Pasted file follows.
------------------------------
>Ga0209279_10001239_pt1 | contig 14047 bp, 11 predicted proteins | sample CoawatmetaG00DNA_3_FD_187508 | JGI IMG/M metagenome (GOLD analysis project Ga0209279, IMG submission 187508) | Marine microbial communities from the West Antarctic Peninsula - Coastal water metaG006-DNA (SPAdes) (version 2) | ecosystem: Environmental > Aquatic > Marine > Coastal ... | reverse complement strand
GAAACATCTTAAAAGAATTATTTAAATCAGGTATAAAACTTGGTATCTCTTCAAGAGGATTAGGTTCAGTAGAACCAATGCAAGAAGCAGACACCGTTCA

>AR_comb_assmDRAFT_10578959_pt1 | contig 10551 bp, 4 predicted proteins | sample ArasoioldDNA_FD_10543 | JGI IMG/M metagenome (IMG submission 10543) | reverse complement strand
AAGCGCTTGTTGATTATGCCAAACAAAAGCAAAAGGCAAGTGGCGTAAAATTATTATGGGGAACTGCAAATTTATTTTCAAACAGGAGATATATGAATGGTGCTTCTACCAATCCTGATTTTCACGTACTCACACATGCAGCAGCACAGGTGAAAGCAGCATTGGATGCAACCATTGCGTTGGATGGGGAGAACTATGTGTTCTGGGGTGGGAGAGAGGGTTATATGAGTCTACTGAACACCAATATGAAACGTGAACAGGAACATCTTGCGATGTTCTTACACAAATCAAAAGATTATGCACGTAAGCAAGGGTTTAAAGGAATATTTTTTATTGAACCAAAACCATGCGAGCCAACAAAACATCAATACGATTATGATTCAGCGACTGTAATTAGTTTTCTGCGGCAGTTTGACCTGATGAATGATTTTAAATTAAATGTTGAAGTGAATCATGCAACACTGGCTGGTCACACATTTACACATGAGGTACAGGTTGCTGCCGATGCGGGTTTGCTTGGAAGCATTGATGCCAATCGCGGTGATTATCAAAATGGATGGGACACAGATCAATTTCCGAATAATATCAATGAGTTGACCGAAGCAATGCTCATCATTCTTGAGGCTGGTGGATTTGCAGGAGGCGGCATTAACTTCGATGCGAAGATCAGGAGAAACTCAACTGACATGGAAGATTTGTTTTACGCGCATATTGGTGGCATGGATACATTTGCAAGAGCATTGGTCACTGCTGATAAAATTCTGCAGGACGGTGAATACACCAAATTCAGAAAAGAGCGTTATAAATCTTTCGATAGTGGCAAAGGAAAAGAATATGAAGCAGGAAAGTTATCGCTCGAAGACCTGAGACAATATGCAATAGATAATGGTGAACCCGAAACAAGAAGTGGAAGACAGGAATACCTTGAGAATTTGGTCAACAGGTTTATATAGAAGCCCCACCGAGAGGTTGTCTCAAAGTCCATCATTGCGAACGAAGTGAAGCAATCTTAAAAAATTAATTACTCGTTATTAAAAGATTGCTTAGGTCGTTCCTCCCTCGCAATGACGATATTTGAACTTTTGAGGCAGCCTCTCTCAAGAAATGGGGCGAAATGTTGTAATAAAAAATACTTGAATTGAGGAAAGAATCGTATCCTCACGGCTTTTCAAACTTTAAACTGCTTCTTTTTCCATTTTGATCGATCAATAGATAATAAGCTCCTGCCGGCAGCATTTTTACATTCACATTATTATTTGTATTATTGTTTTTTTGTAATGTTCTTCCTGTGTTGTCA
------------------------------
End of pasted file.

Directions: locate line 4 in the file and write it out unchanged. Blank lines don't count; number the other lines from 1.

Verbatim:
AAGCGCTTGTTGATTATGCCAAACAAAAGCAAAAGGCAAGTGGCGTAAAATTATTATGGGGAACTGCAAATTTATTTTCAAACAGGAGATATATGAATGGTGCTTCTACCAATCCTGATTTTCACGTACTCACACATGCAGCAGCACAGGTGAAAGCAGCATTGGATGCAACCATTGCGTTGGATGGGGAGAACTATGTGTTCTGGGGTGGGAGAGAGGGTTATATGAGTCTACTGAACACCAATATGAAACGTGAACAGGAACATCTTGCGATGTTCTTACACAAATCAAAAGATTATGCACGTAAGCAAGGGTTTAAAGGAATATTTTTTATTGAACCAAAACCATGCGAGCCAACAAAACATCAATACGATTATGATTCAGCGACTGTAATTAGTTTTCTGCGGCAGTTTGACCTGATGAATGATTTTAAATTAAATGTTGAAGTGAATCATGCAACACTGGCTGGTCACACATTTACACATGAGGTACAGGTTGCTGCCGATGCGGGTTTGCTTGGAAGCATTGATGCCAATCGCGGTGATTATCAAAATGGATGGGACACAGATCAATTTCCGAATAATATCAATGAGTTGACCGAAGCAATGCTCATCATTCTTGAGGCTGGTGGATTTGCAGGAGGCGGCATTAACTTCGATGCGAAGATCAGGAGAAACTCAACTGACATGGAAGATTTGTTTTACGCGCATATTGGTGGCATGGATACATTTGCAAGAGCATTGGTCACTGCTGATAAAATTCTGCAGGACGGTGAATACACCAAATTCAGAAAAGAGCGTTATAAATCTTTCGATAGTGGCAAAGGAAAAGAATATGAAGCAGGAAAGTTATCGCTCGAAGACCTGAGACAATATGCAATAGATAATGGTGAACCCGAAACAAGAAGTGGAAGACAGGAATACCTTGAGAATTTGGTCAACAGGTTTATATAGAAGCCCCACCGAGAGGTTGTCTCAAAGTCCATCATTGCGAACGAAGTGAAGCAATCTTAAAAAATTAATTACTCGTTATTAAAAGATTGCTTAGGTCGTTCCTCCCTCGCAATGACGATATTTGAACTTTTGAGGCAGCCTCTCTCAAGAAATGGGGCGAAATGTTGTAATAAAAAATACTTGAATTGAGGAAAGAATCGTATCCTCACGGCTTTTCAAACTTTAAACTGCTTCTTTTTCCATTTTGATCGATCAATAGATAATAAGCTCCTGCCGGCAGCATTTTTACATTCACATTATTATTTGTATTATTGTTTTTTTGTAATGTTCTTCCTGTGTTGTCA